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Computer-based productivity estimation of academic staff using the fuzzy analytic hierarchy process and fuzzy topsis method.

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Universities generally use a human-intensive approach such as peer evaluations, expert judgments, group interviews or a weighting system to estimate academic productivity. This study develops an algorithmic approach by integrating the fuzzy Multi-Criteria Decision Making (MCDM) and the fuzzy TOPSIS methods to estimate productivity of academic staff at tertiary institutions. Currently, evaluations are done in the conventional manner and as a result, the outputs are difficult to quantify. There are no standard methods in evaluating the outputs and the estimates are therefore hard to validate. It is therefore suggested that a data intensive approach (also referred to as algorithmic approach) be adopted. An algorithmic approach is empirical and will produce results that are easily quantifiable. The algorithmic approach allows for the IS Principles of data collection, processing, analysis and interpretation to be easily applied. If an algorithmic approach were adopted, it would generally revolve around the numeric-value approach, which produces a precise measure of productivity. Recently however, the software engineering domain had to also consider non-numeric attributes (also referred to as linguistic expressions) such as very low, low, high and very high for productivity estimation (Odeyale et al., 2014). The imprecise nature of these attributes constitutes uncertainty in their interpretation and therefore could not be measured or quantified appropriately in the past. It is now possible to do so using fuzzy logic and fuzzy sets. Since academic departments are constantly faced with imprecision and uncertainty, an algorithmic fuzzy-based decision model is the most suitable approach that can be used to estimate productivity. The nature of duties performed by academic staff lends itself more efficiently to a qualitative rather than a quantitative evaluation (Chaudhari et al., 2012). These qualitative evaluations are reliant on human judgment and could be described using linguistic expressions such as weak, average, good and excellent (Khan et al., 2011). In this study, a fuzzy MCDM method called Fuzzy Analytic Hierarchy Process (FAHP) is used to estimate productivity of academic staff. Choosing the most preferred alternative, ranking and selection will be done using the fuzzy TOPSIS method. The Design Science Research Methodology (DSRM) was used to develop a fuzzy-based productivity estimation system using these two methods. The results of the study indicated that the fuzzy-based system produced results that were more reliable than conventional methods. Future research should however explore how fuzzy logic and fuzzy set theory could be integrated into other productivity estimation techniques such as the DEA and SAW models.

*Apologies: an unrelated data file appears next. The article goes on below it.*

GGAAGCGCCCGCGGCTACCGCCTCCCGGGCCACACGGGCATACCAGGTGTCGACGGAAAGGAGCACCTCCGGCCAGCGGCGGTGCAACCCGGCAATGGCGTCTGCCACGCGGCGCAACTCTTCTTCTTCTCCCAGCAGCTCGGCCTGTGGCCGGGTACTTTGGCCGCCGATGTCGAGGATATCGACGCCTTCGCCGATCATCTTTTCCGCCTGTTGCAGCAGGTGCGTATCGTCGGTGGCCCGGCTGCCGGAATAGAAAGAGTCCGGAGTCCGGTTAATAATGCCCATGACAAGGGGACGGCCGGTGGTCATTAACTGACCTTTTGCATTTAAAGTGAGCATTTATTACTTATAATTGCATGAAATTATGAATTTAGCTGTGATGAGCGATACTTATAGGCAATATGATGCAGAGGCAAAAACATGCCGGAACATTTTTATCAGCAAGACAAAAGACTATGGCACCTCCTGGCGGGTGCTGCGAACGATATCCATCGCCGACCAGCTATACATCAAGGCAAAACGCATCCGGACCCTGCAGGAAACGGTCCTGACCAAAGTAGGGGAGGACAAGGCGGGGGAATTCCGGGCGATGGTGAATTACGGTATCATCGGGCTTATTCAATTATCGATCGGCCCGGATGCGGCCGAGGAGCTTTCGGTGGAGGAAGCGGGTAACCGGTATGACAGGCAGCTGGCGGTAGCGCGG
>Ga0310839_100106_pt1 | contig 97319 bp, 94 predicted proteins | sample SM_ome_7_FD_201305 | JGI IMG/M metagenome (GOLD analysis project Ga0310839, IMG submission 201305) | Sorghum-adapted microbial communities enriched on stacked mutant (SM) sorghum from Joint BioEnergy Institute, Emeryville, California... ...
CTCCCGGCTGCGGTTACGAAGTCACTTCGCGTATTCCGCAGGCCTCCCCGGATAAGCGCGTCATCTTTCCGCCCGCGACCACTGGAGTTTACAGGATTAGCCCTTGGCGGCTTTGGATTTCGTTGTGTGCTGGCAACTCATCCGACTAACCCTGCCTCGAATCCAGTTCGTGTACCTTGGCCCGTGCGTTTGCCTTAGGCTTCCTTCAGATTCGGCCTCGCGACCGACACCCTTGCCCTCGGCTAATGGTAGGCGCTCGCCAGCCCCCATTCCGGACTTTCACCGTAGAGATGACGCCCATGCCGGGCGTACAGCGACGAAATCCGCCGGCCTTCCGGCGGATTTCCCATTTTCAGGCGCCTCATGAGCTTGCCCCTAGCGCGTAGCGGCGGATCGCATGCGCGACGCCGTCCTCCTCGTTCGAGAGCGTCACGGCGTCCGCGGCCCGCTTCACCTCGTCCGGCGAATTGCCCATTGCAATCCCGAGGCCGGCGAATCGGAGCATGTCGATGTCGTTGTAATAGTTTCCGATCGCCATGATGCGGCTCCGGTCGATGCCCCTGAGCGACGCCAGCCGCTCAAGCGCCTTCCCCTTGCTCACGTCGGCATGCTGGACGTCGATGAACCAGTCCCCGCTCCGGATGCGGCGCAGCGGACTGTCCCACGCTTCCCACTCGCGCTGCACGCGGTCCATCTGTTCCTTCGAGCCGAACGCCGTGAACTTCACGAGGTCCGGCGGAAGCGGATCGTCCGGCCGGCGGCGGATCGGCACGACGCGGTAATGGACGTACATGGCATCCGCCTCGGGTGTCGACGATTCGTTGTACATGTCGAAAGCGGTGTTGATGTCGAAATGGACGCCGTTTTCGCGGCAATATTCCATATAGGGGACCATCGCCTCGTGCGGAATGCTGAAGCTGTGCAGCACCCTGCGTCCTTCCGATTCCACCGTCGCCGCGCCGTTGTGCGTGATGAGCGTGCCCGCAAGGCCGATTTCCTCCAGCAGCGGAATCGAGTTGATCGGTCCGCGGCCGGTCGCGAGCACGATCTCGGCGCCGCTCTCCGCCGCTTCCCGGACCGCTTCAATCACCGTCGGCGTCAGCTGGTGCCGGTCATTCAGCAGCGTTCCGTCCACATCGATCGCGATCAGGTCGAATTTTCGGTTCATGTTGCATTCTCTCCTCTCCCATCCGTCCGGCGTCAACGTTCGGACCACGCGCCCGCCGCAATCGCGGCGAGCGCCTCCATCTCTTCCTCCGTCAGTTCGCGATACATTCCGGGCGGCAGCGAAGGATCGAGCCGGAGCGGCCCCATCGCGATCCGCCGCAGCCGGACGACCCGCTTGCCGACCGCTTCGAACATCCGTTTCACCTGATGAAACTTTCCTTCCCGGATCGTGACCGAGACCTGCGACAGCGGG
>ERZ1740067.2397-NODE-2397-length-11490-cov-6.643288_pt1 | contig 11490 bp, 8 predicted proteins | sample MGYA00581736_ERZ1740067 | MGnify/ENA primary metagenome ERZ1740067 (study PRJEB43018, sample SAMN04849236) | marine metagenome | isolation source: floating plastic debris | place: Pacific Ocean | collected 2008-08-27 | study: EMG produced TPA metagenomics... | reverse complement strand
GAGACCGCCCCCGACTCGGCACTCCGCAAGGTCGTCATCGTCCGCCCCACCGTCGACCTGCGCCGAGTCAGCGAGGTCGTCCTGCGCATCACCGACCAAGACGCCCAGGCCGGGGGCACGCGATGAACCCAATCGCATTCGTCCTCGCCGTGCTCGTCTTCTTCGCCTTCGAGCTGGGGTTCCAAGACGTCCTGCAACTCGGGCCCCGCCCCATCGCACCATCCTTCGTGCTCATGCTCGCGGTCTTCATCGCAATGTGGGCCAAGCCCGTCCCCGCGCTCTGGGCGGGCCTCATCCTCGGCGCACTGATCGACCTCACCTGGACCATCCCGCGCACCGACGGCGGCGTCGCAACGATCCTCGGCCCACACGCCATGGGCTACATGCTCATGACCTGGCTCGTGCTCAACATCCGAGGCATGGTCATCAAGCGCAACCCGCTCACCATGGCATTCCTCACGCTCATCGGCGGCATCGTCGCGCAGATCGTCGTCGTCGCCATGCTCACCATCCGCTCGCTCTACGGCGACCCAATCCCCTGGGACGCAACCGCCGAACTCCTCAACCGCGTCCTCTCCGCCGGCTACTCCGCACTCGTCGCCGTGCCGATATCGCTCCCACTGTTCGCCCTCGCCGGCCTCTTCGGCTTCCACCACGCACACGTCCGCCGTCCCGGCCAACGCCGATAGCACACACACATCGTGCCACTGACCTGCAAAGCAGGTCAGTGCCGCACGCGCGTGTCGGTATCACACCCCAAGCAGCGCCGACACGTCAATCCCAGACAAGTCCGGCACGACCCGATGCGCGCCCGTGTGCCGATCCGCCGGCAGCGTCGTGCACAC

Doctor of Philosophy in Information Systems and Technology. University of KwaZulu-Natal, Durban 2014.


Theses - Information Systems and Technology.